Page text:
Social movements deserve our appreciation
Last Wednesday, Jan. 16, a national day of action organized by Canada’s Idle No More movement stirred nation- wide protests in the name of Aboriginal rights.
The movement originated late last year in response to Bill C-45, an omni-bus budget bill which not only poses a threat to Indigenous ways of living but which has put their land in danger, a land that belongs to Canadians alike.
This day also saw action from protestors of Bill 115 who staged after-school protests around Ontario. The bill was passed earlier last year and has since caused controversy in Canada’s educational sector.
Educators have been most notably responding to the bill’s threat towards their rights by cutting extra-curricular activities in schools nation-wide.
Although there are many factors that separate these social movements, they are united in that they demonstrate a population recognizing and utilizing their democratic rights and abilities. It is important, especially in an age of growing globalization, that we as Canadians participate in our own government and choose to start a conversation.
Regardless of whose voice is louder or whose words are most justified on either end, there should be an exchange. With- out an exchange, there can be no hope for change.
I am inspired by the Idle No More protestors and their supporters drumming and dancing in the streets, by the students sporting athletic gear outside of schools in a showcase directed not at their teachers, but at their teacher’s provokers.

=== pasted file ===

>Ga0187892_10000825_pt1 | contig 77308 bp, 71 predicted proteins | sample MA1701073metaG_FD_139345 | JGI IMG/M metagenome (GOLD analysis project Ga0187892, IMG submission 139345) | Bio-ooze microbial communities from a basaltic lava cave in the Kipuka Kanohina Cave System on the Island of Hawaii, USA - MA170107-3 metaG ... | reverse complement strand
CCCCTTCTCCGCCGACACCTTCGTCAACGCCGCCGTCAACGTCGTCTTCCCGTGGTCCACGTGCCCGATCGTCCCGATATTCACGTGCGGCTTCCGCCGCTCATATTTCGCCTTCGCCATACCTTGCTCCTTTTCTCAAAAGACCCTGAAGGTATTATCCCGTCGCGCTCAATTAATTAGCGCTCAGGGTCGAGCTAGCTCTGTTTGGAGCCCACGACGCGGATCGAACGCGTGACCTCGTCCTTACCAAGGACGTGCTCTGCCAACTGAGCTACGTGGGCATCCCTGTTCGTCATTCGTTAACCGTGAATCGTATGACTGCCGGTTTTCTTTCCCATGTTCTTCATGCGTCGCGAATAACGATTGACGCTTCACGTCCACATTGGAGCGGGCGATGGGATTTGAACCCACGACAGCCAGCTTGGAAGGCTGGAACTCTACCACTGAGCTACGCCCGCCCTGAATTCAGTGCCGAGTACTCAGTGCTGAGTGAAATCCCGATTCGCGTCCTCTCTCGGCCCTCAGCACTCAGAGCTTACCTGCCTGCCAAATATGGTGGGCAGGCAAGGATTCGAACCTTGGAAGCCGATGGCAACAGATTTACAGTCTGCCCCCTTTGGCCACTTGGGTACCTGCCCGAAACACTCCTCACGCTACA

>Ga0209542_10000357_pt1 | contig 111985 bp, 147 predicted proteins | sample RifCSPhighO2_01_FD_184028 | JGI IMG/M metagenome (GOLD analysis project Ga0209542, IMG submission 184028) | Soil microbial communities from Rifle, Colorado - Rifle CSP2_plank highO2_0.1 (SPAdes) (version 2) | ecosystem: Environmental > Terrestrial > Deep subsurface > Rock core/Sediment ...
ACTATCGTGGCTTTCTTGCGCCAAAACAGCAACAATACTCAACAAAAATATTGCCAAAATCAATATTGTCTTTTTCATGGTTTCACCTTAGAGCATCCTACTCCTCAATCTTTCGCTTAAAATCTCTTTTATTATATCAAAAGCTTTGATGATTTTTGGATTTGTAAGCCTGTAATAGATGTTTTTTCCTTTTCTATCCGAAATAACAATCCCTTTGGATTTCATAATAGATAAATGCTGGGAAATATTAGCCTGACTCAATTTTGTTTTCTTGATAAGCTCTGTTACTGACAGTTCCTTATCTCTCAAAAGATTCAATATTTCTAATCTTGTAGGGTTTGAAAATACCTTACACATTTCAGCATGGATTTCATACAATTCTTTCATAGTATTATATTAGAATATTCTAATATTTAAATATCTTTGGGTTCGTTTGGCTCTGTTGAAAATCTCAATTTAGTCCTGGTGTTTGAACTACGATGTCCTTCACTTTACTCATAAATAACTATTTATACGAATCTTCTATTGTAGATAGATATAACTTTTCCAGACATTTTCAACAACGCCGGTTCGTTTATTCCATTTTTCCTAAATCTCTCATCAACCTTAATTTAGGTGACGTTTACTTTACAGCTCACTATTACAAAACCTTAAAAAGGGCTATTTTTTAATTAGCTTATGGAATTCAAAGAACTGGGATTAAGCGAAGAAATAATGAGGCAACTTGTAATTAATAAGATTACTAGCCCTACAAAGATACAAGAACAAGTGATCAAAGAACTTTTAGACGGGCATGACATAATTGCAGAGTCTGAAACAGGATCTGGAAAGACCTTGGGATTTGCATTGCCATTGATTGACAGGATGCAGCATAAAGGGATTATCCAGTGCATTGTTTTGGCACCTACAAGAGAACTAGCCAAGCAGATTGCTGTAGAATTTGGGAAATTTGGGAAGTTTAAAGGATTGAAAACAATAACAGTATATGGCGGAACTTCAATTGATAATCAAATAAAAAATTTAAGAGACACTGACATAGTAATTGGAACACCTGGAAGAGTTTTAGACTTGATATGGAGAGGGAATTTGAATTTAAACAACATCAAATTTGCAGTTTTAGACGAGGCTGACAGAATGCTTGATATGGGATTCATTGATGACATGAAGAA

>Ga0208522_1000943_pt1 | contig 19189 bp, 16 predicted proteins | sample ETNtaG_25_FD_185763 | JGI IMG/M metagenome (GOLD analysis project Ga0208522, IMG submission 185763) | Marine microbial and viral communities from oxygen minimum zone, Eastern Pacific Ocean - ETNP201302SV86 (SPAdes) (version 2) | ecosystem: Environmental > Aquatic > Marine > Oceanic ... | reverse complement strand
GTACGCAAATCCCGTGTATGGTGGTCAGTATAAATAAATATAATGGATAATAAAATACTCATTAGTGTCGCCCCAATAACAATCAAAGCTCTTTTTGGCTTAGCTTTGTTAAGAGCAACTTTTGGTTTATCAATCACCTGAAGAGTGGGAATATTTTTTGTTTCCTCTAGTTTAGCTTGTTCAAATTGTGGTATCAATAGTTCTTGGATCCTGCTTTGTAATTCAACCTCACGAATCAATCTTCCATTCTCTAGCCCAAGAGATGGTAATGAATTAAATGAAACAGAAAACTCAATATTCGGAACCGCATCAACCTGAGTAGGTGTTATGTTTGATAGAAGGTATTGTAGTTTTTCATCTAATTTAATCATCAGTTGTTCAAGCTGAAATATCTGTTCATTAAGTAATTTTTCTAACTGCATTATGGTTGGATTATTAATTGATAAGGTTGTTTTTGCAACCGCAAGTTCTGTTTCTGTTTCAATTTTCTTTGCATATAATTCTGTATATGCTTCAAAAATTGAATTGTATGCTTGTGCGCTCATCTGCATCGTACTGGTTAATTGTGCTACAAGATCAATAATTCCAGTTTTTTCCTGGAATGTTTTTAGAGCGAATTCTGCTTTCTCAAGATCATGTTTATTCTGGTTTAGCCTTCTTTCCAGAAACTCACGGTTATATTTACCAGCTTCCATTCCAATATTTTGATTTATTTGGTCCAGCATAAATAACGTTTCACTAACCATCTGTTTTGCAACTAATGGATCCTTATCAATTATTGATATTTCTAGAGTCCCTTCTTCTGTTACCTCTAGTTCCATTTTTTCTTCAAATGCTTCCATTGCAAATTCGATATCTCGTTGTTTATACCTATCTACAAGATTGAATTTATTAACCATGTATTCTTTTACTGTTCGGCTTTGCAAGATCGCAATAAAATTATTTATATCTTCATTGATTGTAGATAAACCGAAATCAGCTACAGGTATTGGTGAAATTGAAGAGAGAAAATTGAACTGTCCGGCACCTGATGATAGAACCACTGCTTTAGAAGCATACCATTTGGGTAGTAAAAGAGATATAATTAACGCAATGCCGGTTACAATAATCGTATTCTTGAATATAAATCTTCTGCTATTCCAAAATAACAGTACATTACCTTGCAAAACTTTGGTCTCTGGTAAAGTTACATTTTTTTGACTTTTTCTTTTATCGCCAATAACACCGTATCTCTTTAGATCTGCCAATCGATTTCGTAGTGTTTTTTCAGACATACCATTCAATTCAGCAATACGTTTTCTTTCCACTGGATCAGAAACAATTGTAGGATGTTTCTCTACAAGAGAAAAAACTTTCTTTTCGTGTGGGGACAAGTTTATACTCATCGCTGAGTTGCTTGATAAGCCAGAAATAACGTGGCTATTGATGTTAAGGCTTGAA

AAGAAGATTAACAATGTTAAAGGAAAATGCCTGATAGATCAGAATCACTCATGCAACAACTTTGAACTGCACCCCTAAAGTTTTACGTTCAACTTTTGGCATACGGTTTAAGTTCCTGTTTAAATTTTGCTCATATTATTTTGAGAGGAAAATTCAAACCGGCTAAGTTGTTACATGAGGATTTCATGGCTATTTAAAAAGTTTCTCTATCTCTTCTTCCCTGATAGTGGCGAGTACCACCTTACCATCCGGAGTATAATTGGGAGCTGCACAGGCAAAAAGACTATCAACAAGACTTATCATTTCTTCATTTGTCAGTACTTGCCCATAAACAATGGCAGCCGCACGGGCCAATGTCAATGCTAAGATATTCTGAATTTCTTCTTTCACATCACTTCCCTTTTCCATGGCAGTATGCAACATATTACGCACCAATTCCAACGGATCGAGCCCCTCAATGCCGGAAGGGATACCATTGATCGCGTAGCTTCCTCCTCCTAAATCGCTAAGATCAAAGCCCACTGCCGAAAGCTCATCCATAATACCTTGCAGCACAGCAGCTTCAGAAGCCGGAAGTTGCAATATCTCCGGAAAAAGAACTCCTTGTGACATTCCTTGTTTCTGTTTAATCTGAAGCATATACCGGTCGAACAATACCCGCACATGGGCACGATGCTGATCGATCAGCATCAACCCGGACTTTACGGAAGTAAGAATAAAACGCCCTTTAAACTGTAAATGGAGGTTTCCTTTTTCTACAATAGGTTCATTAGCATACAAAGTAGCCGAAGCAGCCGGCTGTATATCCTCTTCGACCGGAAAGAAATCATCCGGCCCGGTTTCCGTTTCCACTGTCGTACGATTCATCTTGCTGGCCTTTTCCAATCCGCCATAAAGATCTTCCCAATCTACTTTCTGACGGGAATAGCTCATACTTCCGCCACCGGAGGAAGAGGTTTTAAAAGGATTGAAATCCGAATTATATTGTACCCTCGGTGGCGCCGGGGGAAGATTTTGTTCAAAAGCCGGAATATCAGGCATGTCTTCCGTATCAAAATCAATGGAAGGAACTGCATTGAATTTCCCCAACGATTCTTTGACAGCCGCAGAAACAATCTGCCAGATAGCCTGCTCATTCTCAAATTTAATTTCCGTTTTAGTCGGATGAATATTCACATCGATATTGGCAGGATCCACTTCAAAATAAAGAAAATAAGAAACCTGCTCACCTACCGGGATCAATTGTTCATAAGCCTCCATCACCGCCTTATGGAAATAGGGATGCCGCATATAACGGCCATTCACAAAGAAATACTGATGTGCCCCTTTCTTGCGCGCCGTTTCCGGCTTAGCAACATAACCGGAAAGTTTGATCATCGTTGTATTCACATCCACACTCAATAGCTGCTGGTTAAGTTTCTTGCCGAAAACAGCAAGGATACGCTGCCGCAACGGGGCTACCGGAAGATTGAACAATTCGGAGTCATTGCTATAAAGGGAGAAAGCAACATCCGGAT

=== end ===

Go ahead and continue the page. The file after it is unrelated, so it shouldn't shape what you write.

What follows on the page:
Young and old, they are united as citizens of a country where they have a say. And the only way to sustain that is if something is actually being said.
And I believe that they have a right to be heard, not just amongst each other but by those their words are meant for.
After all, they are not lunging aggressively but standing tall, they do not throw punches but statements and stares.
It frustrates me to no end when those who lead a land of social and political equality do not take this seriously. What, then, is the point of freedom of speech if no one is listening?
This is not to say that no one is, but not always to the extent that those speaking deserve.
A student may be young, but no one is more influenced by or familiar with our educational system. An Indigenous person may be a minority but there are few Canadians who are as conscious of and have the same respect for our land.
When either of these factors are threatened, I feel that they are the most qualified in earning an audience with our government — a serious audience.
Over the years, voter turnout has been on a steady decline. I can regretfully say that I myself contribute to this trend, slouched back on a couch, expecting the greater population to take Canada’s reins and steer us in the right direction.
I admire those who recognize that they are the population and disregard their feelings of smallness, of pestering insignificance that has only grown with the onset of global connectivity.